In Their Own Voices, In Their Parents’ Voices, and In Their Siblings’ Voices by Rita Simon & Rhonda Roorda – This trio of books looks at transracial adoption through the eyes of the adoptees, their parents and their adopted siblings. In Their Own Voices is a collection of interviews with young adult transracial adoptees, and answers questions such as how does being raised by parents of a different race affects a young adult’s racial and social identities, their choice of friends and marital partners, and their lifestyles. In Their Parents’ Voices, as the title suggests, is a collection of interviews with parents who have adopted in the first wave of transracial adoptions, and focuses on what the parents through work and what they would do differently. In Their Siblings’ Voices is a story of 20 white non-adopted siblings who grew up with black or biracial brothers and sisters and their experiences with multiracial adoption.
Outsiders Within: Writing on Transracial Adoption edited by Jane Jeong Tranka, Julia Chinyere Oparah and Sun Yung Shin – This collection of essays, fiction, poetry, and art give a less optimistic view of transracial adoption, and I’ll admit that this was a hard book for me to read. However, it’s not fair to our children to look at transracial adoption with our rose-tinted glasses firmly on, and this point of view, which focuses on the darker side of transracial adoption, is important for us to consider since the authors are the ultimate experts–adult transracial adoptees. I question whether they are a representative sample, but I imagine the editors would say that it wasn’t their intent to give a representative view.
A Euro-American on a Korean Tour at a Thai Restaurant in China by Chris Winston – A great book with a great title. I wasn’t initially sure where to include this book. It is not really an adoptive parenting book, yet it talks about adoptive parenting issues. It is not really a transracial adoption book, yet it talks about raising transracially adopted kids. Since the chapter on race and transracial adoption is so strong, I decided to include it here. This book is an honest account of one mother’s journey to bridging the gap between her two transracially internationally adopted kids with their birth culture. If you are interested in going beyond culture camps and cooking lessons, this book is a jewel. Winston explores the ups and downs of her desires to create a truly dual culture for her kids. She ultimately ended up founding the Korean Adoptee/Adoptive Network.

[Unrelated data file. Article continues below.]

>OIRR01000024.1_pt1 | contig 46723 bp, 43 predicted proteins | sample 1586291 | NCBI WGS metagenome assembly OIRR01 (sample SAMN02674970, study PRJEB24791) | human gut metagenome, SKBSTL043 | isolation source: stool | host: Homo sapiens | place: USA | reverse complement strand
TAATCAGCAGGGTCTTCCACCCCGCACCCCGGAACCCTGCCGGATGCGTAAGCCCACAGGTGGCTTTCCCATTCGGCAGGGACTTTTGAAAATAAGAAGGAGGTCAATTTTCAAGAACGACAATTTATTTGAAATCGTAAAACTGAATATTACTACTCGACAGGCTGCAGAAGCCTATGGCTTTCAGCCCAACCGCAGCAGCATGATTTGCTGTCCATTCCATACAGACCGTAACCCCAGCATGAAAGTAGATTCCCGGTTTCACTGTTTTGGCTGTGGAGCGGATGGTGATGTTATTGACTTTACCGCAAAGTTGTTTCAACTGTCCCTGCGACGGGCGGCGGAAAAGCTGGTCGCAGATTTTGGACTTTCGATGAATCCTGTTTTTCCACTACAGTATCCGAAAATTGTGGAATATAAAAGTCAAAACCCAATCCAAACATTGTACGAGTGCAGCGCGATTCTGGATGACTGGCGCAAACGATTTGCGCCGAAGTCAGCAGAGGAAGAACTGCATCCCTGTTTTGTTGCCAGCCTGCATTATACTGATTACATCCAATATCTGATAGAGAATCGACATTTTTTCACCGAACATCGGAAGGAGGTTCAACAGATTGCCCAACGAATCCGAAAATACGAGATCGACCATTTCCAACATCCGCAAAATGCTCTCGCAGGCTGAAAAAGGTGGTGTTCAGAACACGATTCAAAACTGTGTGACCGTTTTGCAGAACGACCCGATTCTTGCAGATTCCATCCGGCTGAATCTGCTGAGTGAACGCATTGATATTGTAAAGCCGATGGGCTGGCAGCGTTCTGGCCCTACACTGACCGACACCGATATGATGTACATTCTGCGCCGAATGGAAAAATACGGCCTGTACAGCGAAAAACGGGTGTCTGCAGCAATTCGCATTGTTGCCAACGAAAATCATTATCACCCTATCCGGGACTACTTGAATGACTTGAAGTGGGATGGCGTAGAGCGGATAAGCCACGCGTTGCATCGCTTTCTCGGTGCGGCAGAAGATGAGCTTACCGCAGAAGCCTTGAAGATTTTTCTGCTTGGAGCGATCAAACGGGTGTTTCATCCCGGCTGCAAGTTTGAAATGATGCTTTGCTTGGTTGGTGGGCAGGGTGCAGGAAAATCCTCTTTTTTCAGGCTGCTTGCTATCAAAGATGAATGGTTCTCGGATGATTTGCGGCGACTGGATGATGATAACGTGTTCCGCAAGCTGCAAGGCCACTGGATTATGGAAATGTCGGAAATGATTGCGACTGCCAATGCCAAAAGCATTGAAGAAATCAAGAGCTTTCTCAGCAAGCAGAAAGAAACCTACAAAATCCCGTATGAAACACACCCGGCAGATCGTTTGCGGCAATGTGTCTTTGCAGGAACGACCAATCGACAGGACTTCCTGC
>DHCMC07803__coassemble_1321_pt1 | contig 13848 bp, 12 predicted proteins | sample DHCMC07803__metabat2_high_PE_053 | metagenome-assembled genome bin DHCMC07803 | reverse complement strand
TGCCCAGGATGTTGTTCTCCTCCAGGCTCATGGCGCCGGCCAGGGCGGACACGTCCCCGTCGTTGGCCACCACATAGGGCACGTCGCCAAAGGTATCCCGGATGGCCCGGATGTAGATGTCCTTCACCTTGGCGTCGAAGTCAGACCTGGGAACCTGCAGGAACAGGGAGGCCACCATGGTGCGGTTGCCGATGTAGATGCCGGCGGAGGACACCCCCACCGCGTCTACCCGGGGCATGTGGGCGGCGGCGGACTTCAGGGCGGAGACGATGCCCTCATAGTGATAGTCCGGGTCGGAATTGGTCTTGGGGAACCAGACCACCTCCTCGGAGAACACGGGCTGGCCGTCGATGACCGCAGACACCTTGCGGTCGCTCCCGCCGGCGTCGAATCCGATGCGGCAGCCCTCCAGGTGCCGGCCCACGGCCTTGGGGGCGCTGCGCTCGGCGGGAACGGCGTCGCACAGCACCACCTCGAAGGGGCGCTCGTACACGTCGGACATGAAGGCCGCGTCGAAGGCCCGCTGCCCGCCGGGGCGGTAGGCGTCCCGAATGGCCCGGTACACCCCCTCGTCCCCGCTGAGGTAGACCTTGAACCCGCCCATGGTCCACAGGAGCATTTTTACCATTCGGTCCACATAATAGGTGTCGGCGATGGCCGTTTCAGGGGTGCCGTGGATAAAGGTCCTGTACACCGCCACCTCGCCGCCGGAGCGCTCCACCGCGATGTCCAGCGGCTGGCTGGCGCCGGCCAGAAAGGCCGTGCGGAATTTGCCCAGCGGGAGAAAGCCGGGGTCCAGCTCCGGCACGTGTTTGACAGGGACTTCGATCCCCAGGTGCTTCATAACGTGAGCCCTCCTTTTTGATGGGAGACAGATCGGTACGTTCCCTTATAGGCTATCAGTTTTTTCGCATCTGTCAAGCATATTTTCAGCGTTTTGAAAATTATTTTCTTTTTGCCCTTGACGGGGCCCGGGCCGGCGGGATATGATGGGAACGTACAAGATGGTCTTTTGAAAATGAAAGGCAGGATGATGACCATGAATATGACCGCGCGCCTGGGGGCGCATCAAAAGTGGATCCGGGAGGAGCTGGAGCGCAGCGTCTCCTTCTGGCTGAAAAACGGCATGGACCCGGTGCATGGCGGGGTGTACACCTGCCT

From Beyond the Skies by Juli Boit – Juli Boit brought a tiny baby into her home 5 days after his mother passed away during child birth in Kenya. They named him Ryan and adopted him through a complicated international adoption process. When Ryan was six months old, he and two of his siblings were diagnosed with sickle cell disease. Thus the journey of accessing the best possible care for the three children began for Juli and her husband Titus. This is a story of love and courage, and the new life one finds when in the darkest of places.
You Should Be Grateful by Angela Tucker — We have long been fans of Angela Tucker, and this book has increased our admiration. It provides great insight into transracial adoption from the adoptee’s point of view. And somehow, in the midst of providing really valuable information, Angela has succeeded in writing a really great book that keeps you interested from beginning to end. She intertwines her own personal story throughout, and you feel compelled to keep reading to find out what happened next. We highly recommend.
Love at the Border: An Adoption Adventure by Anna Maria DiDio — The author shares an intimate behind-the-scenes look at her family’s journey of their international adoption of an older child. Having been raised in an orphanage in Mexico, six-year-old Priscilla said she wanted a home of her own, but leaving behind her biological mother and the women who raised her is devastating. She also leaves behind her language, food, culture, and friends while learning how to be a daughter and a sister. In this fifteen-year memoir, author Anna Maria Didio reveals her struggles as an adoptive mother and breaking down barriers as she creates her family. Recommended to inspire readers interested in international adoption.
Somewhere Sisters by Erika Hayasaki — This is the story of newborn twin girls separated at birth in 1998. While Ha is raised in a rural Vietnamese village by her aunt with sporadic electricity and frequent monsoons, her twin, Loan, is adopted by a wealthy white American family. They renamed her Isabella, and she and her adoptive sister grow up attending a predominantly white Catholic school, playing soccer, and preparing for college. When Isabella’s adoptive mother learned of her biological twin back in Vietnam, all of their lives changed forever. Designated an NPR Best Book of 2022, this is a richly textured, moving story of sisterhood and coming of age. It is told through the remarkable lives of young women who have redefined the meaning of family for themselves.